Pipeline leaks oil onto First Nations land near Stoughton, Saskatchewan


A pipeline has leaked 200,000 litres of oil in an aboriginal community near Stoughton in the Saskatchewan province of Canada.

The spill occurred on First Nations land and its cause is yet to be determined.

Once the leakage was discovered, the pipeline was shut down and the oil spill has been completely contained.

The spill spread to 20km radius, reported CBC News.

According to the provincial government, the spill has not affected the quality of air, water, agricultural land or wildlife.

The cleanup of the leakage, led by Calgary-based Tundra Energy Marketing, has led to the recovery of 170,000 litres of oil.

"According to the provincial government, the spill has not affected the quality of air, water, agricultural land or wildlife."

According to Economy Ministry's petroleum and natural gas division assistant deputy minister Doug MacKnight, the area where the leak has occurred, there are several pipelines and until the site is dug up on Wednesday, it will be difficult to ascertain the firm held responsible. However, there are speculations Tundra's pipeline could have leaked.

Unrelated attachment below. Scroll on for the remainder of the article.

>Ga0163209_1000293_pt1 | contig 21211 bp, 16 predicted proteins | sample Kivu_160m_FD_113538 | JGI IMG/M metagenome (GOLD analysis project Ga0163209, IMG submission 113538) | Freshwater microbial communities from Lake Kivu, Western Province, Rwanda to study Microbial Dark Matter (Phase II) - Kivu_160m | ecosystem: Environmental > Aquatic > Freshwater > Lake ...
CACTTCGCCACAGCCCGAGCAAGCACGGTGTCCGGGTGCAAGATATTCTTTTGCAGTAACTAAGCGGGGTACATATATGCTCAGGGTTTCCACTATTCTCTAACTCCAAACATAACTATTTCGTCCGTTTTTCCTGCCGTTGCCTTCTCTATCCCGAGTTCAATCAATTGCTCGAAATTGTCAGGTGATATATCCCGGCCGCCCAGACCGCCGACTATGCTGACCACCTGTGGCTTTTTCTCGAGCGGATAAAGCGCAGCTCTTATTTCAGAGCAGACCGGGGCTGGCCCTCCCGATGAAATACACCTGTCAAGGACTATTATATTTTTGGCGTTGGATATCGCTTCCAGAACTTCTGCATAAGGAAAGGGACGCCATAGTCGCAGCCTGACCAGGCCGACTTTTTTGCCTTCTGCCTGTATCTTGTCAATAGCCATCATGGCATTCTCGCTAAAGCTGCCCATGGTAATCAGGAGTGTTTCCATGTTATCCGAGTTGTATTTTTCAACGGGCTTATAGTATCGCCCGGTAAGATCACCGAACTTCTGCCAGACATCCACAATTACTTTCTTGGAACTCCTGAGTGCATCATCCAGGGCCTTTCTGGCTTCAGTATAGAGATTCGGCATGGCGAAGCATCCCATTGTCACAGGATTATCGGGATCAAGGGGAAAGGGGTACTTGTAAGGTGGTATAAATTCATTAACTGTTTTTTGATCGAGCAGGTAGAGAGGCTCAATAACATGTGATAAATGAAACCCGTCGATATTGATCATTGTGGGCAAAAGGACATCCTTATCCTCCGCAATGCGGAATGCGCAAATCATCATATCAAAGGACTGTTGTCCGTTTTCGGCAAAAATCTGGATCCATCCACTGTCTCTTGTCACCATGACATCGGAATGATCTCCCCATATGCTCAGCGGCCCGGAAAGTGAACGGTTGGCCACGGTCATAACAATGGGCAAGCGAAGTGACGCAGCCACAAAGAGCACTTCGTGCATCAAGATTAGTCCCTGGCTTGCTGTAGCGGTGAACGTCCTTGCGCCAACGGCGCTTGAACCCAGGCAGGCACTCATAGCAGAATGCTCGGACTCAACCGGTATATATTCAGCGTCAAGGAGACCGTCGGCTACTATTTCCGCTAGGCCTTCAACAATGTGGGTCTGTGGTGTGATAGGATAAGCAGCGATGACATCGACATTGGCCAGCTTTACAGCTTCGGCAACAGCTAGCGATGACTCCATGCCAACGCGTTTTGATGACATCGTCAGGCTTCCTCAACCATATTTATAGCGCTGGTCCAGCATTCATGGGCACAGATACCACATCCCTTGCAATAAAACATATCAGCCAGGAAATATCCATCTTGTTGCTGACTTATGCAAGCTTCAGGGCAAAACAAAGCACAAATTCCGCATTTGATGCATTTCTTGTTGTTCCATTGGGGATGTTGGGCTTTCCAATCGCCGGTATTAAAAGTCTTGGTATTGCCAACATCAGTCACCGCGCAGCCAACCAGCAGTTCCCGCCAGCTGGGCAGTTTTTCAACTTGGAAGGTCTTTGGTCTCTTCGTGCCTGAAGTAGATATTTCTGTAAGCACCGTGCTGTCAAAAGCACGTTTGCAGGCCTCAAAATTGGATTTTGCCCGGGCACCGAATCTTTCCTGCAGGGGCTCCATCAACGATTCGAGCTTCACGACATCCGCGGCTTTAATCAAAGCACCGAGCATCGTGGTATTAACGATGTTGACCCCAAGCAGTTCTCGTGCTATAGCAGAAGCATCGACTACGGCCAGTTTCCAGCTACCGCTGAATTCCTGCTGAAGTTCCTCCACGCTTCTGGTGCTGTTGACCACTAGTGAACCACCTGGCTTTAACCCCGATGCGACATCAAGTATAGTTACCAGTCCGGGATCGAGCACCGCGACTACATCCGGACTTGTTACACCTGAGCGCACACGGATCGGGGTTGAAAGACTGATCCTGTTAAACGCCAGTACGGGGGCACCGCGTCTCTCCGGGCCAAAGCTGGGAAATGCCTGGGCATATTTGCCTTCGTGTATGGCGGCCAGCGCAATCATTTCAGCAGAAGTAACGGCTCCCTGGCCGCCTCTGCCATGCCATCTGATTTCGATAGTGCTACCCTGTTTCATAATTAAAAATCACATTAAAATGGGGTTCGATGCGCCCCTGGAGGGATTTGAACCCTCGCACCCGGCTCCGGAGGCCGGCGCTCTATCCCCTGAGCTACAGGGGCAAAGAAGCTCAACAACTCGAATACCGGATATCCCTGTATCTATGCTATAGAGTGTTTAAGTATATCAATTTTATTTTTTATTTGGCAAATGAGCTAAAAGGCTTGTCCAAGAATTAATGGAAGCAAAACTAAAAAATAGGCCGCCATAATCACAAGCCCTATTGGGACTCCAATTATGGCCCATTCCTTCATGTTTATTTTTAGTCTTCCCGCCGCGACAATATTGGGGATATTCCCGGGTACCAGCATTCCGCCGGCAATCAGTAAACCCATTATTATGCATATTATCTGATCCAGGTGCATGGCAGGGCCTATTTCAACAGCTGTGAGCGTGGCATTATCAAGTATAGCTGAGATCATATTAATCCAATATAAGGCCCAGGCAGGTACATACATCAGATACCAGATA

Tundra was quoted by Reuters as stating that it is cooperating with government and will ensure 'the affected land is restored appropriately'.

Tundra is a privately held unit of Canadian-based grain trading and energy group James Richardson and Sons.

A few months ago, Husky Energy’s pipeline leaked 225,000 litres of oil in a major city at Saskatchewan. This leak impacted the water supply for two cities.

Pipelines enable transport of oil from provinces of Alberta and Saskatchewan to the coastal regions.